Review: 2016 Cadillac CT6 3.6
– Cleveland, Ohio
That may sound like an insult, but there’s demand in the U.S. for a big, comfortable, and competent American luxury car. Lincoln isn’t making one anymore since the Town Car died (though will build again soon with the new Continental), but the CT6, particularly this middle child with its born-from-common-roots 3.6-liter V6, could fit the bill. While I don’t recommend parking this version of Cadillac’s range-topping luxury sedan in your driveway (spring for the 404-horsepower, biturbo 3.0-liter V6 model instead), I sure wouldn’t mind being picked up from the airport in one.
- This CT6 comes with an abundance of tech, which makes you feel you’re getting your money’s worth in a luxury car at this price level. The long list includes highlights like all-digital gauges, a large 10.2-inch capacitive touchscreen, adaptive cruise control, automatic emergency braking, active rear-wheel steering, and a $3,700 Bose Panaray sound system with 34 speakers. There’s no perfume atomiser like in the Mercedes-Benz S-Class, but the CT6 has some exclusive features too…
- The rear camera mirror that gives you a 300-percent-larger field of view compared to the standard rearview mirror is a Cadillac exclusive – for now – and I’d pick it over pumping perfume into the cabin any day. The display features an ultra-crisp resolution and high frame rate so it feels like you’re looking at the real world reflected back at you, and it’s bright so objects and people stand out when they’re in motion. I did experience some eye fatigue using it all the time, but the standard rearview mirror remains when you turn the camera off.
- I felt as comfortable in the CT6 as I ever have in any of its more expensive European rivals. The leather inside feels premium and every place you rest your parts is padded. The area where my right knee rests against the center console was particularly stuffed; it felt like a down pillow for my patella.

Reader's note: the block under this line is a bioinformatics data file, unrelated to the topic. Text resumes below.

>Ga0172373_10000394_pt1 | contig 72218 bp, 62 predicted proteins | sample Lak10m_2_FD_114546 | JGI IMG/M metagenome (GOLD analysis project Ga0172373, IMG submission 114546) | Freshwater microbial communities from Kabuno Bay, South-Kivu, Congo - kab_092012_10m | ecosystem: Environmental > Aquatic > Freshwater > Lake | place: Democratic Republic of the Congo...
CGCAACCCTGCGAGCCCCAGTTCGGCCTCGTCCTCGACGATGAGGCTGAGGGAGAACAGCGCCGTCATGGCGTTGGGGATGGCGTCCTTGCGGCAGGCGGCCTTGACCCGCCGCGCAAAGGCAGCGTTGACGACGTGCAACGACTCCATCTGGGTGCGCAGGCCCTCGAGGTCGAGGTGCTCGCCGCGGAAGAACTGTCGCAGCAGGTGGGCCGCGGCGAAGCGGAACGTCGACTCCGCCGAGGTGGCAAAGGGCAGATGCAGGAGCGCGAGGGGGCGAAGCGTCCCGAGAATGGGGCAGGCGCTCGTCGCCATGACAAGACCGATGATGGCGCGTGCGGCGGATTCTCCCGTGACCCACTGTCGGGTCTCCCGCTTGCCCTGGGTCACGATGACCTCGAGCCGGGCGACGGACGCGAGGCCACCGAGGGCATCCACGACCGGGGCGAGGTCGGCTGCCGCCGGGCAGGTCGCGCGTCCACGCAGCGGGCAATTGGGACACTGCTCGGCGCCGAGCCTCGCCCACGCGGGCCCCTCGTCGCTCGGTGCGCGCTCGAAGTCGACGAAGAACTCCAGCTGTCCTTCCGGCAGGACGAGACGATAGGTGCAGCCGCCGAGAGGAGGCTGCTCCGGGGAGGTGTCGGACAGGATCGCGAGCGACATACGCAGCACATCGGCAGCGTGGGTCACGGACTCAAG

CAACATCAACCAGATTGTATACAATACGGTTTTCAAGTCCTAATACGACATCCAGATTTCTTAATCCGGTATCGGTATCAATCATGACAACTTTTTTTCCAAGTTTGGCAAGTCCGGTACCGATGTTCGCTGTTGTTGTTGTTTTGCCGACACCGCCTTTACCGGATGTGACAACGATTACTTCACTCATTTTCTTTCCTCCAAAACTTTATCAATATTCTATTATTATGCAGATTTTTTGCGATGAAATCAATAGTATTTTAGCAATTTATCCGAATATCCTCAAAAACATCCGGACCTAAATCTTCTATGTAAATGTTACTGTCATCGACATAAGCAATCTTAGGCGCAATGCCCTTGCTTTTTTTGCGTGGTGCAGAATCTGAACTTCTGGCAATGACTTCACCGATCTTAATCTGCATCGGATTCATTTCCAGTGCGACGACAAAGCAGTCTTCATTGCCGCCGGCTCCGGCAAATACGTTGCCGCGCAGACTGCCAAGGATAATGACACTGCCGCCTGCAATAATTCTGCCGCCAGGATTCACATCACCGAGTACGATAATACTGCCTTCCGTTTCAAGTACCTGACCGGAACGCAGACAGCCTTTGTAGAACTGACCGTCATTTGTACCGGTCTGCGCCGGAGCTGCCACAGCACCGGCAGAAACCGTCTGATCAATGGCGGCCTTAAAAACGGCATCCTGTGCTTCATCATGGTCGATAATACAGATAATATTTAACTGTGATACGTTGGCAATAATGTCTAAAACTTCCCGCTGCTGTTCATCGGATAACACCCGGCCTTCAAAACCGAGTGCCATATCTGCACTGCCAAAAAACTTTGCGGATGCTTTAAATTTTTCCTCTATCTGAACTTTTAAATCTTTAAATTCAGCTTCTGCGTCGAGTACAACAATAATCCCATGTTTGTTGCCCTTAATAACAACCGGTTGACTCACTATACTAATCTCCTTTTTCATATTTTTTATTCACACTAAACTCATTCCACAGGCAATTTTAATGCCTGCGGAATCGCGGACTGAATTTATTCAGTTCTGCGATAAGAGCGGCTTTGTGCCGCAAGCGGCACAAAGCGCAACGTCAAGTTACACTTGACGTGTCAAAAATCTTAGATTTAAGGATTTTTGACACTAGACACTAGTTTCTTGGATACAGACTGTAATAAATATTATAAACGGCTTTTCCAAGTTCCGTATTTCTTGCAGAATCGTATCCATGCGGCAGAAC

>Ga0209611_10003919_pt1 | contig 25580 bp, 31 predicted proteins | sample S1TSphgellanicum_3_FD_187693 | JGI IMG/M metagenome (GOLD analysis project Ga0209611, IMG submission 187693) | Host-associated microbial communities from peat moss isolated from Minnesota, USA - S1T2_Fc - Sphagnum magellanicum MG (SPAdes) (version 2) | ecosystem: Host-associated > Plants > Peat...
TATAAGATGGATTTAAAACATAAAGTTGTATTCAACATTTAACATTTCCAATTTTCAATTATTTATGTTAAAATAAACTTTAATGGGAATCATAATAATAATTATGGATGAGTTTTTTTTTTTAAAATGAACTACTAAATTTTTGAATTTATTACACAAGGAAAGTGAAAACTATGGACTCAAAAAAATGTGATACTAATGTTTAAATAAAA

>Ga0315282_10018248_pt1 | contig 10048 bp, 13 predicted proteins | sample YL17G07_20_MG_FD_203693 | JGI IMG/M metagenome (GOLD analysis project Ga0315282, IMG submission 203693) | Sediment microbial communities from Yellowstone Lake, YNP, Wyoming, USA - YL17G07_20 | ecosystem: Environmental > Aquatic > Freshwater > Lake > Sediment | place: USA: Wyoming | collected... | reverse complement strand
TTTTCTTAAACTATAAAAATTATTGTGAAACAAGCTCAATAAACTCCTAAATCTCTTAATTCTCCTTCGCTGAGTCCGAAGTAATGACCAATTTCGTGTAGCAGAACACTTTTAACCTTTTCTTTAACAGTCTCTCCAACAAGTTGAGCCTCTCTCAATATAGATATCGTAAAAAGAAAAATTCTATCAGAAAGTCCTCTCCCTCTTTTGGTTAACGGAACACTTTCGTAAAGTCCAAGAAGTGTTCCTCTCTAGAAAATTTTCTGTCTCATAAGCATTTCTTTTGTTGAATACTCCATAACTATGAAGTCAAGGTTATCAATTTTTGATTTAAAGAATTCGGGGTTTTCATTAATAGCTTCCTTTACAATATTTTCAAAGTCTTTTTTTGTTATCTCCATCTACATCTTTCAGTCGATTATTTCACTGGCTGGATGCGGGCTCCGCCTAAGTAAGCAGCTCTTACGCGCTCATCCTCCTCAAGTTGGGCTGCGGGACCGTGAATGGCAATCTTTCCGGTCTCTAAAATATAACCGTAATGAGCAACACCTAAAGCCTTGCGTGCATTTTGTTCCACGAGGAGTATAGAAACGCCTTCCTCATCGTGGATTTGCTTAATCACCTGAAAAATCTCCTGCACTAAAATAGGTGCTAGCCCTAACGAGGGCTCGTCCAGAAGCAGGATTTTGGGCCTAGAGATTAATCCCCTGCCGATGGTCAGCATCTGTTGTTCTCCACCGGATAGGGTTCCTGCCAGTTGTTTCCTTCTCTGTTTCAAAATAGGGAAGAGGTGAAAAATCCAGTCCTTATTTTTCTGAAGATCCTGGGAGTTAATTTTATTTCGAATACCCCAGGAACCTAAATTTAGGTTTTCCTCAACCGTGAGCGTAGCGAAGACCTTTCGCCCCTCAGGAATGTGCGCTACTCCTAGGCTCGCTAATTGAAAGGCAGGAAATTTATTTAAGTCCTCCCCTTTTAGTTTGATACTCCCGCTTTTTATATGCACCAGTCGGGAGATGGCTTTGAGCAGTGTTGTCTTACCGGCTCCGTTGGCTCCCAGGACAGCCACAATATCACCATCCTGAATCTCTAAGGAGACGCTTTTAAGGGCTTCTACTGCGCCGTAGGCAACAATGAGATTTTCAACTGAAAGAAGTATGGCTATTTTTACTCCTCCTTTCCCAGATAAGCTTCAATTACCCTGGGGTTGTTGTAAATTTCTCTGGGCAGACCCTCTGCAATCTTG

- This 335-horsepower, 3.6-liter V6 engine isn’t quite good enough for this car. It doesn’t feel very powerful, it’s not particularly efficient, and it’s not as refined (in terms of both noise and vibrations) as a luxury-car engine should be. It’s the same V6 found in many other Cadillacs, as well as the Camaro, Buick LaCrosse, and GMC Acadia, which is perhaps why it feels a grade cheaper than I expect in a car that just crests $75K. It’s probably the engine Cadillac expects limo services and fleet operators will pick.
- This CT6 comes with an optional Active Chassis Package that includes General Motors’ Magnetic Ride Control suspension and an active rear-steering system, but neither are worth their $3,300 price tag. The magnetic suspension does an amazing job on sports cars like the Corvette and Camaro, where it can switch from a comfortable ride to very firm control with the flick of a switch (or automatically), but its effects are muted almost to the point of being invisible on the CT6. The sport setting here just isn’t hardcore enough to show off what this amazing hardware can do. And if the active rear-steering has any effect on how the CT6 drives, I never felt it during my week driving one. To be fair, that’s the modus operandi of systems like this, but it makes me wonder why they’re worth an extra nickel to begin with.
- This is the first time Cadillac has used a large haptic touchpad on the center console to control its CUE infotainment system, and it’s pretty bad. It’s way less accurate and trickier to control compared to a dial, which is what every German competitor offers. It feels more like the mouse-based system that Lexus uses, and that’s bad company to be in when it comes to user interface designs. It’s a shame because this latest version of Cadillac’s CUE system is the best it’s been and works fine using the touchscreen on the dash.
Photos: John Neff / Motor1.com